Trying to conceive

If you are trying to conceive you know how frustrating it can be. Women spend the majority of their child bearing years trying not to get pregnant. Especially in the age and time we are currently in. Many women are focusing on their education and careers first, and creating a family second. You would think that after all the years we spend trying not to conceive, that all one would have to do is stop using protection, whether it be birth control pills, shot, condoms or the like. Unfortunately it does not seem to work that way. This is especially in the later years of life. The older we get the less fertile we are. As matter of fact, most health insurance companies will not even consider paying for fertility treatments until you have been trying to get pregnant for at least 12 months.

One of the things you can do to help increase the chances of getting pregnant, when you are ready, is to know the science behind your cycle of ovulation. The ovulation cycle is unique to each woman, by understanding your individual cyle you can better understand the best time to try and conceive.

The Ovlation Cycle

There is only a short window of time during the ovulation cycle to actually conceive. Although it happens every month, ovulation can occur at different times. Very few women can actually predict on their own when they are going to ovulate. As I typed that sentence I heard 10 women say "but I know exactly when I am ovulating", but hear me out. Your cycle can be influenced by what is happening in your daily life. Life changes, stress, and nutrition can change your ovulation cycle. Not to mention, if you feel that ovulation has occurred, it is probably to late. I know when I have ovulated "released an egg" by a mild pain in my back. That usually mean the egg was released, but by then your window of conception is closing. It takes several days for a sperm to make it to an egg and fertilization to occur. The idea is to try an conceive a day or two prior to actually ovulating. This gives "the little guys" time to get there.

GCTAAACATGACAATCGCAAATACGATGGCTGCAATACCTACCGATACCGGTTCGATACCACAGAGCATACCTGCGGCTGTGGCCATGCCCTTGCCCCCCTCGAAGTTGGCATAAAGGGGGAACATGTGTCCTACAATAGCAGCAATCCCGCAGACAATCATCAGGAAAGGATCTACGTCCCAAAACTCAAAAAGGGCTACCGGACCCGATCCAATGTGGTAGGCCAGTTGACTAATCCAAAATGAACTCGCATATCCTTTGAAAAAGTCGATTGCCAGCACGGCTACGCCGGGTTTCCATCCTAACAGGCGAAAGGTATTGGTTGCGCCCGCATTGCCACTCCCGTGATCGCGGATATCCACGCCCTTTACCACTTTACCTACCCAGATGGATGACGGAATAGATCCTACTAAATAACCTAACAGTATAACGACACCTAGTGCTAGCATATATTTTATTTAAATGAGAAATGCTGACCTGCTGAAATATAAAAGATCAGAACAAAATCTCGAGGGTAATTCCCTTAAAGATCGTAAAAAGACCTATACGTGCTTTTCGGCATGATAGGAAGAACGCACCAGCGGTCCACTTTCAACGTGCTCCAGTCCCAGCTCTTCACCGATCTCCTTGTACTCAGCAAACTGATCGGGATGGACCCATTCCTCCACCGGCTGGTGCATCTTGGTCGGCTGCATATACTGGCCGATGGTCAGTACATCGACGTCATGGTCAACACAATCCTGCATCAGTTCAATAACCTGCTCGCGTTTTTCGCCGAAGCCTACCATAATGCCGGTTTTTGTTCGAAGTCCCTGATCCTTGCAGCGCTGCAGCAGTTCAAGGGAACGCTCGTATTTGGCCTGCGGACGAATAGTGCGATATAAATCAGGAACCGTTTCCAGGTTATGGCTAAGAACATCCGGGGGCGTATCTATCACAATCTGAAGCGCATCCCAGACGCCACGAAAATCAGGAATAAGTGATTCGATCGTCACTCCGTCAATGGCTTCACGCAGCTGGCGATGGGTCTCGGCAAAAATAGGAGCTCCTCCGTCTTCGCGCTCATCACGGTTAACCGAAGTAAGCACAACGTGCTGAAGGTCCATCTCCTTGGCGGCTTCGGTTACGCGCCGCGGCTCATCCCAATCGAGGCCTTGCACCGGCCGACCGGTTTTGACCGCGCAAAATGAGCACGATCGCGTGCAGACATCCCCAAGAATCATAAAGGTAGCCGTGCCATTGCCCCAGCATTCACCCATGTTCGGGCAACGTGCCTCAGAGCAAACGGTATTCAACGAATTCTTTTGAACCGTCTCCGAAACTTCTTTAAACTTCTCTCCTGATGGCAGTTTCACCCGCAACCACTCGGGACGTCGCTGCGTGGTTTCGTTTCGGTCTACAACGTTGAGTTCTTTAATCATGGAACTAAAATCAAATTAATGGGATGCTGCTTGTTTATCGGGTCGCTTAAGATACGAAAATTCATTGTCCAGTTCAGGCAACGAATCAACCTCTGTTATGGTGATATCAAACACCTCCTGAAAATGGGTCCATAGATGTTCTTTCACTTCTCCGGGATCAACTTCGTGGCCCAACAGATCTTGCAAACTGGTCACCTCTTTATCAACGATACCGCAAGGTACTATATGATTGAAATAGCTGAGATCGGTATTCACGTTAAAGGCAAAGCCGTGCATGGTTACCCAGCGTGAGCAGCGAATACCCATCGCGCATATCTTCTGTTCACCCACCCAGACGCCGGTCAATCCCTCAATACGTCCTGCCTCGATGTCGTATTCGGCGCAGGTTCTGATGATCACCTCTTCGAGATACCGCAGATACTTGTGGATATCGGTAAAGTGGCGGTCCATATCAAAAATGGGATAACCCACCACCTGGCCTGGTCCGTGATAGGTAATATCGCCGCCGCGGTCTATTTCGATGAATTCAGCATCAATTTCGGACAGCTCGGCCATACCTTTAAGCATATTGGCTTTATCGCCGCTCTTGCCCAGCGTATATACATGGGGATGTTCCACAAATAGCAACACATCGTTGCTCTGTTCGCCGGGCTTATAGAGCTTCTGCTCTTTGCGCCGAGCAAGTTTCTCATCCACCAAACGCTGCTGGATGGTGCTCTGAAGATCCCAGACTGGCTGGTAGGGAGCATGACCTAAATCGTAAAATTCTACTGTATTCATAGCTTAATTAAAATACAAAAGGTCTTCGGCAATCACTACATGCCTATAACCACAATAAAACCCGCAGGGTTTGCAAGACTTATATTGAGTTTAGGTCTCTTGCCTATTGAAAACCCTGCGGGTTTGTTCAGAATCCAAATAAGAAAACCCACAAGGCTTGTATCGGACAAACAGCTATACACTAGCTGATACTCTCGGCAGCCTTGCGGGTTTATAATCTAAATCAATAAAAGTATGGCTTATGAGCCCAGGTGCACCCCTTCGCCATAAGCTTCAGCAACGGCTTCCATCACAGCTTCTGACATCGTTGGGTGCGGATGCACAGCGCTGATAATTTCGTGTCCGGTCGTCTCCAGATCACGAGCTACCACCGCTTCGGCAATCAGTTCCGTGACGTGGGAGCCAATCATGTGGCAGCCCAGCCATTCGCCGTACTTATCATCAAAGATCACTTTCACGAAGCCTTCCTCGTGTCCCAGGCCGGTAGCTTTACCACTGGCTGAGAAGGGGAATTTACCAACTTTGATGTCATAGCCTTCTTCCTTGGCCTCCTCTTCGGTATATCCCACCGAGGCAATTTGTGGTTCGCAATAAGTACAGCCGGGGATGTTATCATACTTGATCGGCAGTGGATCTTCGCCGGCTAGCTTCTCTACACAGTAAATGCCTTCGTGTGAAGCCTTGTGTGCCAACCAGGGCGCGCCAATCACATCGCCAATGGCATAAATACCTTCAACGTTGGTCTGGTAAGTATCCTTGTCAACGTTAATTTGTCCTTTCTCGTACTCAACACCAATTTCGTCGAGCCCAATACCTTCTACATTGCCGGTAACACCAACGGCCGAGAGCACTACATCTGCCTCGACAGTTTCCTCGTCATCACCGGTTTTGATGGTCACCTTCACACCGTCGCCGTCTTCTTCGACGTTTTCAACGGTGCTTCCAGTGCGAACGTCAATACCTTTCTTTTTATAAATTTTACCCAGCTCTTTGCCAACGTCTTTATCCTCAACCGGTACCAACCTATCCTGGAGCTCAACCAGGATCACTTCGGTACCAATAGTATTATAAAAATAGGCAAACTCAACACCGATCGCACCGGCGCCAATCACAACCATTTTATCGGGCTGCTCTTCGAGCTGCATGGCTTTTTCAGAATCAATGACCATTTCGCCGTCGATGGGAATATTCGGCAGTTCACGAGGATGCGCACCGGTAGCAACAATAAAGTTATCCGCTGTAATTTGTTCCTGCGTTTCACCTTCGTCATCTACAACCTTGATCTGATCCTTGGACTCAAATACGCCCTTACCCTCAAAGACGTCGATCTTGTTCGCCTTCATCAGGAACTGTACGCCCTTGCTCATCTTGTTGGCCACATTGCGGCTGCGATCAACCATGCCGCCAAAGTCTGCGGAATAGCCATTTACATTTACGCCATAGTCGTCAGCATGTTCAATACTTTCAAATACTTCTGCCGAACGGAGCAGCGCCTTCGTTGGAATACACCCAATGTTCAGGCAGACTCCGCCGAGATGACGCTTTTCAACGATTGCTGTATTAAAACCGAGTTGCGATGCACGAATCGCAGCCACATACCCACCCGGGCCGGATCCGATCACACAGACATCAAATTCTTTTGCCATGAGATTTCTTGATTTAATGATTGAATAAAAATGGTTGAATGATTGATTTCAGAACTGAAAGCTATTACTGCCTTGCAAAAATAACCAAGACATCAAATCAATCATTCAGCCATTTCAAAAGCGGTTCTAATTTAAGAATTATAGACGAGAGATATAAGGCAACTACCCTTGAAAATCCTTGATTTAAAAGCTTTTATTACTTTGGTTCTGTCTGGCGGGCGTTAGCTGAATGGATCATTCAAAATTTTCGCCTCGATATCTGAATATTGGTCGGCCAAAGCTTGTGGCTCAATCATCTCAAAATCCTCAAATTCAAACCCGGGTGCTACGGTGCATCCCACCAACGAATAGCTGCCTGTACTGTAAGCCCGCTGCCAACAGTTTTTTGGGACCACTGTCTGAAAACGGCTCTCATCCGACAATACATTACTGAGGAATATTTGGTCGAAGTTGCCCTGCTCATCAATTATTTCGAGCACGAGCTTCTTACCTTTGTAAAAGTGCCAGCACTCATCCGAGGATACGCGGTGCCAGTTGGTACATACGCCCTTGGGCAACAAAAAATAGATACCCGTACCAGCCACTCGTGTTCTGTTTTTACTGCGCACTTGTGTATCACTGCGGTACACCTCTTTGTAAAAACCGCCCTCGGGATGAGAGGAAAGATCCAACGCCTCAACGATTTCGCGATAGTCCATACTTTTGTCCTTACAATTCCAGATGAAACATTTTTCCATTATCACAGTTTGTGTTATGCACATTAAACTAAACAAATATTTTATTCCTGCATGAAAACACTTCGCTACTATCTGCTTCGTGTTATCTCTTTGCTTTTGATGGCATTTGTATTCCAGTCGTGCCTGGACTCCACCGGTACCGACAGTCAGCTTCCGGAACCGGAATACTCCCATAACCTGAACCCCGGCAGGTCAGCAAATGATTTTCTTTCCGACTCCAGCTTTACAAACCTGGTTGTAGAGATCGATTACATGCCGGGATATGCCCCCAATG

Ovulation occurs in two phases, the follicular phase and the luteal phase. The follicular phase occurs from the first day of the menstrual period and continues until you actually ovulate. Depending on what your age, lifestyle and biological cycle this phase can last 7-40 days. The follicular phase is highly influenced by factors such as stress, travel, illness and age.

The luteal phase and begins the day of ovulation and ends on the day you begin to menstruate. The luteal phase lasts 12-16 days from the time you ovulated and is less effected by external factors. That is why the most important time to minimize controllable influences in your life is during the follicular phase.

Tracking your cycle

There are a couple of way to know when you ovulating. One way to keep is to track cervical mucus. Cervical mucus has three stages. Dry, immediately after your period, cloudy and tacky, and finally clear and slippery. This is called the "egg white" phase. This is because the mucus is stretchy and similar in texture to a raw egg white. The best time to try and conceive is during the egg-white phase.

The second pattern you can monitor every month is your basal temperature. Your body temperature will rise before ovulation but only by a small amount, so you will need a basal thermometer. These thermometers only go from 96-100 so you will be able to track up to 1/10th of a degree. The best time to take your temperature is first thing in the morning before you get out of bed. It should be taken before ANY activity. Keep a chart and you will soon see the temperature patterns indicating when you are about to ovulate.

The last pattern you can monitor is the cervical height. This makes a lot of women uncomfortable but it is a good indicator of ovulation. To do this you stand with one foot on the toilet and use your finger to feel for your cervix. Your cervix will be low and reachable during the beginning of your cycle, and after ovulation. Just before and during ovulation, your cervix raises. During this time, when your cervix is or almost is unreachable, you are the most fertile.

If you don't mind spending the money, there are now much easier ways to monitor fertility. Similar to a pregnancy test, there are ovulation prediction tests. They work by measuring the amount of hormone in your urine. They are very accurate in predicting ovulation, however because you must start "peeing on the stick" starting the last day of your period until you ovulate, it can quickly become expensive.

A little bit of luck

Once you know your ovulation cycle, you can greatly increase your chances of conceiving. However, don't get discouraged if you do not get pregnant the first month. Even under the most ideal circumstances your chances of conceiving are only 20 - 25% each month. Sometimes you just need a little bit of luck.